Sunday, May 1, 2011

CBR3-17: The Metropolis Case - Matthew Gallaway

In his ambitious debut, Gallaway jumps backward and forward in time between two cities, spiraling in on four characters connected by music: Lucien, an opera singer coming-of-age in mid-19th-century Paris; Anna, an opera singer reaching the height of her career in 1960s New York; Maria, an extraordinarily promising young singer but a difficult student; and Martin, an aging lawyer whose love of music might save his life. The ties between them are at first so tenuous that readers may wonder when, how, or if their narratives will converge. But Wagner's Tristan and Isolde touches each in some way, as does, eventually, eternal life, a device that allows Gallaway to chronicle 1860s Paris and 1960s New York through the eyes of one character. Gallaway, a former musician, gives music a literary presence, intertwining opera and punk by illuminating their shared passion and chaos. But ambition sometimes gives way to pretension (particularly with chapter titles such as "Fashion Is a Canon for this Dialect Also") and purple prose, but the story remains grounded by characters grappling with love, in some cases for eternity - Publishers Weekly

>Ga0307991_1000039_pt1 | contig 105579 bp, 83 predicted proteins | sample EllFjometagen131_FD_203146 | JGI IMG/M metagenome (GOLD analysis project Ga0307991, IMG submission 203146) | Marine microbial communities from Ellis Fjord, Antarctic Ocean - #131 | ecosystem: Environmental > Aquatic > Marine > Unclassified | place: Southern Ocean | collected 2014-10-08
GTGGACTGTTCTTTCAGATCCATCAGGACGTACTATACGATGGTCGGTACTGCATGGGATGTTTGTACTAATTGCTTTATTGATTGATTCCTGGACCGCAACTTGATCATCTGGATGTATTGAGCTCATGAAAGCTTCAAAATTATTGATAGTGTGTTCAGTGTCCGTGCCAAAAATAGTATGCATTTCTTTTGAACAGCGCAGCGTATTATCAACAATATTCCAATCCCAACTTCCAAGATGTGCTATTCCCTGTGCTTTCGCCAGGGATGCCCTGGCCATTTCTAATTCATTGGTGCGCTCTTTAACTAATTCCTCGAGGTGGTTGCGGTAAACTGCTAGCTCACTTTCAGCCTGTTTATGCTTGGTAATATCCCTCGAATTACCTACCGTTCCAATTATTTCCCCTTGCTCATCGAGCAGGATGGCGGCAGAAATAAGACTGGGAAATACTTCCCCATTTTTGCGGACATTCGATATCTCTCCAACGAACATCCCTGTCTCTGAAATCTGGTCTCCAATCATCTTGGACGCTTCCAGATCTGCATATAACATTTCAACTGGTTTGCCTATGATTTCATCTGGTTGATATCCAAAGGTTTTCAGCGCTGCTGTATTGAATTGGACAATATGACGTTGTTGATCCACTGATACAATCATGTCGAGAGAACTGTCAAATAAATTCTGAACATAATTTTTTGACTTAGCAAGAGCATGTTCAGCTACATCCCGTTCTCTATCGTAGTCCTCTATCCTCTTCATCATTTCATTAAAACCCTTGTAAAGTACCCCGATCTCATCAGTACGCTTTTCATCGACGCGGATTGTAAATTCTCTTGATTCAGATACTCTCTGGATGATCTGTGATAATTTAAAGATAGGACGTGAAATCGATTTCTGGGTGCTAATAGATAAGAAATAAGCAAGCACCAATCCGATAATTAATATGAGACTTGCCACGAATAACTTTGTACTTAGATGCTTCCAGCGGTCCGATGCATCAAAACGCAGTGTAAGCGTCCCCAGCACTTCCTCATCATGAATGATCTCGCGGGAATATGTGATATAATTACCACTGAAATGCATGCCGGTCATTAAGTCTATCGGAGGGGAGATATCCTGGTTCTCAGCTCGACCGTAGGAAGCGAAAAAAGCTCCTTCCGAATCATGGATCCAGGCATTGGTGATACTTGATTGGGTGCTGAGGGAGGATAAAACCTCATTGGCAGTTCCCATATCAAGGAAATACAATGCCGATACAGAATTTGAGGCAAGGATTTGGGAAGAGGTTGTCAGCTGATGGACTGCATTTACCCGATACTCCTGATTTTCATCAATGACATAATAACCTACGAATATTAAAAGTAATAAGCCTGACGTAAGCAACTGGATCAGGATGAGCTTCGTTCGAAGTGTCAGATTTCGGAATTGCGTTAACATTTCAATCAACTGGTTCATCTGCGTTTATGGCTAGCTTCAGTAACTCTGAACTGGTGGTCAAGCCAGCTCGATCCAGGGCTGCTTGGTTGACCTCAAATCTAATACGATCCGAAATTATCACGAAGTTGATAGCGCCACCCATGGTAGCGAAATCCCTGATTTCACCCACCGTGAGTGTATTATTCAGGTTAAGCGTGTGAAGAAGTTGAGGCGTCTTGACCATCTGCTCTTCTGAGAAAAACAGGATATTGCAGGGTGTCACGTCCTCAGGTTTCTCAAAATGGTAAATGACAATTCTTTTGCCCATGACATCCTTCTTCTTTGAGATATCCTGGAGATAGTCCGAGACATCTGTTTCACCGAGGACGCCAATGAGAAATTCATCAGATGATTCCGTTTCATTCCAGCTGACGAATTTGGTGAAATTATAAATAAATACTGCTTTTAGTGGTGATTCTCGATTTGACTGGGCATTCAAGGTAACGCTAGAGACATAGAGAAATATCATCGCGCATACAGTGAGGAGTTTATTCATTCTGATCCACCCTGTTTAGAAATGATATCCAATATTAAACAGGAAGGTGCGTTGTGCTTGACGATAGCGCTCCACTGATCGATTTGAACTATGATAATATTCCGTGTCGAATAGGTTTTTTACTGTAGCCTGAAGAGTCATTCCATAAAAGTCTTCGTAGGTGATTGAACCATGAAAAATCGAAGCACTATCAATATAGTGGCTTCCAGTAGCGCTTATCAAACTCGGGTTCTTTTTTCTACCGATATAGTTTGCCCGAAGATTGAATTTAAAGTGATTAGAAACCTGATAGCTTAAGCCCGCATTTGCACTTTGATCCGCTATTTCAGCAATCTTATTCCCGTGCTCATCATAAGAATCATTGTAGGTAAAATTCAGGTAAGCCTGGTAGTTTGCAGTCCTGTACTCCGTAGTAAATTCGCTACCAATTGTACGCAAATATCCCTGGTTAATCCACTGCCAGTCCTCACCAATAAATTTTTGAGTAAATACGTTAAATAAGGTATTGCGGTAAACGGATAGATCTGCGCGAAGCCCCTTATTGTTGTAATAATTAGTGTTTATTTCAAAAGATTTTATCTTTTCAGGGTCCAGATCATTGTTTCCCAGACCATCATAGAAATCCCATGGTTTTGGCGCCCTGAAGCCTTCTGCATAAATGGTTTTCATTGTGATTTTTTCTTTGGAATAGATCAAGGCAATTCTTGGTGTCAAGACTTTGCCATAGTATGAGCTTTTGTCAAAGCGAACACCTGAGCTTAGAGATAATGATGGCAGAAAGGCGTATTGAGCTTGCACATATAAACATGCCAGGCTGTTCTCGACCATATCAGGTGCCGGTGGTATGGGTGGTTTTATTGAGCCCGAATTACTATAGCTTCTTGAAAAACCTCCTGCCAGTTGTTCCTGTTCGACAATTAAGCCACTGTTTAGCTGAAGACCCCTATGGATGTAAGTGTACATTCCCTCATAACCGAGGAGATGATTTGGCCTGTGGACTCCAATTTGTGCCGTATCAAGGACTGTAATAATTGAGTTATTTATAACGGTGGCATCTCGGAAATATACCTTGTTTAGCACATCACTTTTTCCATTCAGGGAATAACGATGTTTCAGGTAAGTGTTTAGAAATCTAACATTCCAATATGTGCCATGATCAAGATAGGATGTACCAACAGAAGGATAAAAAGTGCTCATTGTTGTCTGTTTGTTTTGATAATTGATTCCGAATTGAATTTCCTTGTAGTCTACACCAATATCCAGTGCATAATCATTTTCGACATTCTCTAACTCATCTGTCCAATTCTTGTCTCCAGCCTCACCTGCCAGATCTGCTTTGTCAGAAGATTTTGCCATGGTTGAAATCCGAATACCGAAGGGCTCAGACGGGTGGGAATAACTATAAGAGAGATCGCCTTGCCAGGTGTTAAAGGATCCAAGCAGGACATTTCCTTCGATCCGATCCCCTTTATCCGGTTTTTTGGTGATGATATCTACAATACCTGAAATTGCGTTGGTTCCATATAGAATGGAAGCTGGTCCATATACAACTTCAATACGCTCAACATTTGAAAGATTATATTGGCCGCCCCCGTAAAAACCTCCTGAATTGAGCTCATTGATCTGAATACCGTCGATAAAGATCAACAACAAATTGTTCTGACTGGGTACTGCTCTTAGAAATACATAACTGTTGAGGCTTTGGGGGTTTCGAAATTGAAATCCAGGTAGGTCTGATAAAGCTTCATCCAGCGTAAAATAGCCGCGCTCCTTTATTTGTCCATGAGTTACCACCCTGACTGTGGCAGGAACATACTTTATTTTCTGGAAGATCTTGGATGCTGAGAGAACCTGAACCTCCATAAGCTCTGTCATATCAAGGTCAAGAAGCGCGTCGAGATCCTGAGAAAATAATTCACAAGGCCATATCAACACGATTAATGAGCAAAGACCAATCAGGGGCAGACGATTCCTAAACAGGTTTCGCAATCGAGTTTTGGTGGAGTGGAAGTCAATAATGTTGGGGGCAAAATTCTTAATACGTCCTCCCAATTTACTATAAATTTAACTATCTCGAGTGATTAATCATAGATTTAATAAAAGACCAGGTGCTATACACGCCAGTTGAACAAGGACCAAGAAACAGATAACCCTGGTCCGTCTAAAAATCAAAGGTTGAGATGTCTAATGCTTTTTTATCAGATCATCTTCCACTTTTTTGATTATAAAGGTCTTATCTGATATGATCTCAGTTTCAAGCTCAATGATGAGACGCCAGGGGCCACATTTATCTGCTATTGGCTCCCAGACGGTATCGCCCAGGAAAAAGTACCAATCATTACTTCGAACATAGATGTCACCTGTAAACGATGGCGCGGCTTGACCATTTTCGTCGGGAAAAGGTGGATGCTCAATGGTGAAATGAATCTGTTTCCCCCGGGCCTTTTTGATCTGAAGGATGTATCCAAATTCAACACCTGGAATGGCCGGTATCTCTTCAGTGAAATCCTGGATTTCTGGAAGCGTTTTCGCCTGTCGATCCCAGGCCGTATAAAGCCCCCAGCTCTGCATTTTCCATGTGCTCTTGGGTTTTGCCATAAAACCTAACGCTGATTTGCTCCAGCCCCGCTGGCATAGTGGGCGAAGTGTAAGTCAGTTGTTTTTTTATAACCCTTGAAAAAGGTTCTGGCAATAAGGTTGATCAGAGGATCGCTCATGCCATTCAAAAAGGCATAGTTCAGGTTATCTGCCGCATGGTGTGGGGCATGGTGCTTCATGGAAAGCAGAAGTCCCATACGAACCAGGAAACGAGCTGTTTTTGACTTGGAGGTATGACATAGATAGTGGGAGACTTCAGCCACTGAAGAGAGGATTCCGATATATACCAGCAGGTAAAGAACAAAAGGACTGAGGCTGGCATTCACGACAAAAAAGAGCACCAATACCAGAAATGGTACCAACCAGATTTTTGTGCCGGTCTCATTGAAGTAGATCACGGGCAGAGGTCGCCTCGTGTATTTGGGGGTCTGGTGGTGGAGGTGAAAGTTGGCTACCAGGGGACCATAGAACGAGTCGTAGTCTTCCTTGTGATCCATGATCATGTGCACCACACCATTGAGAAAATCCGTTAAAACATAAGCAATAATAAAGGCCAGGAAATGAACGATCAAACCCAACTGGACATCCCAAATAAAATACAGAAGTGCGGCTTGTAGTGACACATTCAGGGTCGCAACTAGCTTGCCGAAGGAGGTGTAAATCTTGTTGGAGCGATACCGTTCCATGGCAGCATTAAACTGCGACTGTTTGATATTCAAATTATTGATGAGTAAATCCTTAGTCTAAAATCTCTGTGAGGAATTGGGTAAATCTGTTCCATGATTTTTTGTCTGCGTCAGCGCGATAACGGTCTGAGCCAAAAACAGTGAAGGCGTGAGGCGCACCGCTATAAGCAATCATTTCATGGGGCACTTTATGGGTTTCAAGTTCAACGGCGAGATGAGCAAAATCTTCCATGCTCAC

I was intrigued with an opera being the center of a book's plot.  As I read this book, I was impressed with how the author moved between the different stories, but still "moved" the overall plot forward. All of the characters seemed not to care about the consequences of their actions, but simply lived life to the fullest.

Gallaway's portrayal of the typical New Yorker reacting to the events of 9/11 through Martin definitely resonated with me.  While I wasn't in New York that day, I lived in within an hour of the city at the time of the attacks.  I saw many of my coworkers and friends react and try to cope with the what happened that morning.

I had a hard time relating to Anna and felt that she was the least developed character.  I expected to learn more about her as the book progressed. Maria was an interesting character, but continued to be troubled even as an adult. 

Lucien provided a good perspecive on life in a different century and how the focus back then was on different priorities - building new places and cities. It's easy to forget that the grandeur of Europe wasn't there initially and it had to be developed.

I found a hard time relating to most of the characters and found that if there hadn't been the mystery of the opera's influence on their lives I would have had a hard time reading this book.

No comments:

Post a Comment